St Patrick’s Day is an annual event which celebrates one of the most prominent patron saints of Ireland. It’s held on the same day every year – 17th March – and is often associated with drunken revellers holding pints of Guinness, wearing green clothing. But who was this saint and what’s the true history behind this iconic day?

St Patrick’s Day is said to mark the death of the saint on 17th March 461 AD. However, it wasn’t until the 17th century that the saint’s death became an officially recognised Christian celebration. In 1903, the day became a public holiday in Ireland.

The traumatic early life of the saint

St Patrick was thought to have originally been called Maewyn Succat. His name changed to Patrick in later life when he became a bishop. Maewyn was born to wealthy parents in England. However, when he reached the age of 16, his life changed forever. Irish raiders invaded his family’s estate and he was taken to Ireland as a slave. The raiders sold him to a farmer who lived in Antrim. He spent the next 6 years as a slave-shepherd, tending the flocks of an Irish chieftain in Ulster. He lived in isolation from other people and, during this time, became closer to his faith.

One day, he had a dream in which God told him to escape and that a ship would be waiting to take him back to England. He seized his chance, walking 200 miles from County Mayo to the Irish coast, and managed to return to England.

A second dream  

When he was back in England, it is said that he received a second ‘visitation’ by God in a dream. He believed he was being asked to become a missionary and go back to Ireland to convert Irish pagans to Christianity. He spent the next 15 years undertaking religious training to become a bishop.

In 432 AD, Patrick returned to Ireland as a missionary and began his work in northern and western Ireland, where no one had preached Christianity before. Local people were astonished that he understood their customs and ways of life, which he had learnt from working as a slave-shepherd. He gained the trust of the locals and soon made many converts.

Patrick spent the next 30 years establishing churches, schools and monasteries across the country. He is said to have founded more than 300 churches and baptised more than 120,000 people.

When was St Patrick sainted?

It may surprise you to learn that St Patrick is not officially a saint! Although millions celebrate St. Patrick’s Day around the globe, Patrick has never been officially declared a saint by the Catholic Church.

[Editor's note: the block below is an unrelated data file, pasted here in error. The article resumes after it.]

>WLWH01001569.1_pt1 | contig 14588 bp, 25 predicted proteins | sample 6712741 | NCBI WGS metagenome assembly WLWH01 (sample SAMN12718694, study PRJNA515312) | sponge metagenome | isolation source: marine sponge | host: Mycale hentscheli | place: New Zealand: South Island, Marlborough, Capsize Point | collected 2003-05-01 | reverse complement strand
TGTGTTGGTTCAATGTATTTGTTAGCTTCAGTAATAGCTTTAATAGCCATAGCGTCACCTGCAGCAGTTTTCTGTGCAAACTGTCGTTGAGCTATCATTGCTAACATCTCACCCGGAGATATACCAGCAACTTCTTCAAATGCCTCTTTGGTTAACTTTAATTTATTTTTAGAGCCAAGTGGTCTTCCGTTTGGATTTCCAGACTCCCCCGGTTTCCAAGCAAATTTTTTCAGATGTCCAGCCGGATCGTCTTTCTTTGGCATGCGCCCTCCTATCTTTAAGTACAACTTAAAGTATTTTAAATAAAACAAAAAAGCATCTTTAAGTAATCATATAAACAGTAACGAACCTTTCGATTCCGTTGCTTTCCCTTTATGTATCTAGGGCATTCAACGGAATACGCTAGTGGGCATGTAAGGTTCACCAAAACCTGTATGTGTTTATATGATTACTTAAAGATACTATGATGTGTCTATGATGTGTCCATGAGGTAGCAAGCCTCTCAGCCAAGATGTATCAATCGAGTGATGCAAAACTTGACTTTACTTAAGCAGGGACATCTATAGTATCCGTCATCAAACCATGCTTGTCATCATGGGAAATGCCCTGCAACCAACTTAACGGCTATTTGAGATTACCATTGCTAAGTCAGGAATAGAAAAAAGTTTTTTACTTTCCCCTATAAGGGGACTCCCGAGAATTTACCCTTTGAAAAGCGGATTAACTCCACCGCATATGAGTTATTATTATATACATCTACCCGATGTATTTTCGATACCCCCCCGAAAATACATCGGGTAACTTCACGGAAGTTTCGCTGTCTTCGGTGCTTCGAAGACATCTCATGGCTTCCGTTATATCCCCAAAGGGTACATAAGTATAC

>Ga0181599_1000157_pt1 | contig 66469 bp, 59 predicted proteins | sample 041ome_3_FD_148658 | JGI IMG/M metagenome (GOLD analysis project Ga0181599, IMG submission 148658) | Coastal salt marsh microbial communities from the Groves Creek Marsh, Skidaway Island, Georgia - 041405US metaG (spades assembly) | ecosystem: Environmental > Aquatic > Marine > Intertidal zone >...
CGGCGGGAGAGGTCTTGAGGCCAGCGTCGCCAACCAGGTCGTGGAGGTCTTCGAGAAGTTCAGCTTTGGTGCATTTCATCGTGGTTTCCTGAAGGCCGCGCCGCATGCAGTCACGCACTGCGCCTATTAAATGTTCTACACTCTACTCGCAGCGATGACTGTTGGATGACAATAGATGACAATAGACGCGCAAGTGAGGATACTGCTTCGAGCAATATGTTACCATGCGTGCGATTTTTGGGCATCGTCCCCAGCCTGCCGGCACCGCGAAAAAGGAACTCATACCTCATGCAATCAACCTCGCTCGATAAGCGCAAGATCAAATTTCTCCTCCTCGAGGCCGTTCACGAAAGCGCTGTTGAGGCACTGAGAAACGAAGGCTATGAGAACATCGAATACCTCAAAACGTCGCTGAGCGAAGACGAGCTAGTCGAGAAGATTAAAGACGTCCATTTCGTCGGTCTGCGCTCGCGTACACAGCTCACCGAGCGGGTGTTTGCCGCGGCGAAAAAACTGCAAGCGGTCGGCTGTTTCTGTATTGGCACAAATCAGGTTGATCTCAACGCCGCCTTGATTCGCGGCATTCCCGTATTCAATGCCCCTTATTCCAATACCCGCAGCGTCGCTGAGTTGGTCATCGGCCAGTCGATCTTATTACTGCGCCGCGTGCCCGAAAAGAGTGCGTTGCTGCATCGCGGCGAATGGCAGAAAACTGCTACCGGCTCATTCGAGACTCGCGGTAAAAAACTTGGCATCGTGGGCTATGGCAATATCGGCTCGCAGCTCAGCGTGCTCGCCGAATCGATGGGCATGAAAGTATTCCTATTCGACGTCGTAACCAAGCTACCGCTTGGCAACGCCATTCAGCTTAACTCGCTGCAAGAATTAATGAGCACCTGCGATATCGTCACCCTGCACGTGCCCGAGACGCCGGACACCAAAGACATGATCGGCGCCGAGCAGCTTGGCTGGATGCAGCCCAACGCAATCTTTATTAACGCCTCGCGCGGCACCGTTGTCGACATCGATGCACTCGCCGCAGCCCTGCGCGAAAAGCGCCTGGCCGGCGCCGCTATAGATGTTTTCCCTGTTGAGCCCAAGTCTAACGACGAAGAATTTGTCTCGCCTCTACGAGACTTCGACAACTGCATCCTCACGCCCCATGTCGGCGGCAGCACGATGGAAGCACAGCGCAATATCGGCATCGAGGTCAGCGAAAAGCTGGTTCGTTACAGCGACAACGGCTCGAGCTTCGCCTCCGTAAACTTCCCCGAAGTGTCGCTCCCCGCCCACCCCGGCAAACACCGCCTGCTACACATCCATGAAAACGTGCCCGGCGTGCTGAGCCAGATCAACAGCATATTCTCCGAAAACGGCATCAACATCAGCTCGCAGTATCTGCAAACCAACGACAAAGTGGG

St Patrick’s Day celebrations

The Irish have observed St Patrick’s Day as a religious holiday for over 1000 years. On the day, the rules of Lent were lifted so that people could enjoy the consumption of meat and alcohol. Those celebrating would dance, drink and feast – which is possibly where the day has got its boozy reputation from.

St Patrick’s Day is celebrated in many different ways all over the world. For those who take part, it’s customary to wear shamrocks (a three-leafed clover) as the saint used these as a way of explaining the Father, Son and Holy Spirit to the pagans he was trying to convert to Christianity.

On this day, it’s also very common to find people wearing the colour green, as Ireland is commonly known as the “Emerald Isle”.

In November 1995, the Government of Ireland created the St Patrick’s Day Festival. The very first festival was held over just one day and one night, back in 1996. Today, it has grown to become a 4- to 5-day event.

This year, the St Patrick’s Day Festival will be held on 15th March in Dublin.

Tips to celebrate St Patrick’s Day at your setting:

  • Introduce children to the foods traditionally eaten on this day, including: soda bread, Irish beef stew, potato soup and Colcannon (mashed potatoes with kale or cabbage)
  • Teach children what a shamrock is
  • Make a shamrock craft using green peppers as stamping tools
  • Invite children to dress in an item of green clothing on St Patrick’s Day (17th March)
  • Have a go at making your own soda bread with the children
  • Decorate your setting in the traditional colours of the Irish flag – orange, green and white


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